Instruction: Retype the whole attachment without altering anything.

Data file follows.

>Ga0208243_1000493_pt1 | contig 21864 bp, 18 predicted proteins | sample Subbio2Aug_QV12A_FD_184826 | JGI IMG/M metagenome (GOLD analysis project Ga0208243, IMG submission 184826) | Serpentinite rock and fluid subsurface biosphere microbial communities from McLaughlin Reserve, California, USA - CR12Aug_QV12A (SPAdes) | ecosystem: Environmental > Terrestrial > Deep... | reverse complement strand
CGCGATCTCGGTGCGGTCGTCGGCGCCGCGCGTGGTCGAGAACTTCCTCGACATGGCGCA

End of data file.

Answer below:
>Ga0208243_1000493_pt1 | contig 21864 bp, 18 predicted proteins | sample Subbio2Aug_QV12A_FD_184826 | JGI IMG/M metagenome (GOLD analysis project Ga0208243, IMG submission 184826) | Serpentinite rock and fluid subsurface biosphere microbial communities from McLaughlin Reserve, California, USA - CR12Aug_QV12A (SPAdes) | ecosystem: Environmental > Terrestrial > Deep... | reverse complement strand
CGCGATCTCGGTGCGGTCGTCGGCGCCGCGCGTGGTCGAGAACTTCCTCGACATGGCGCA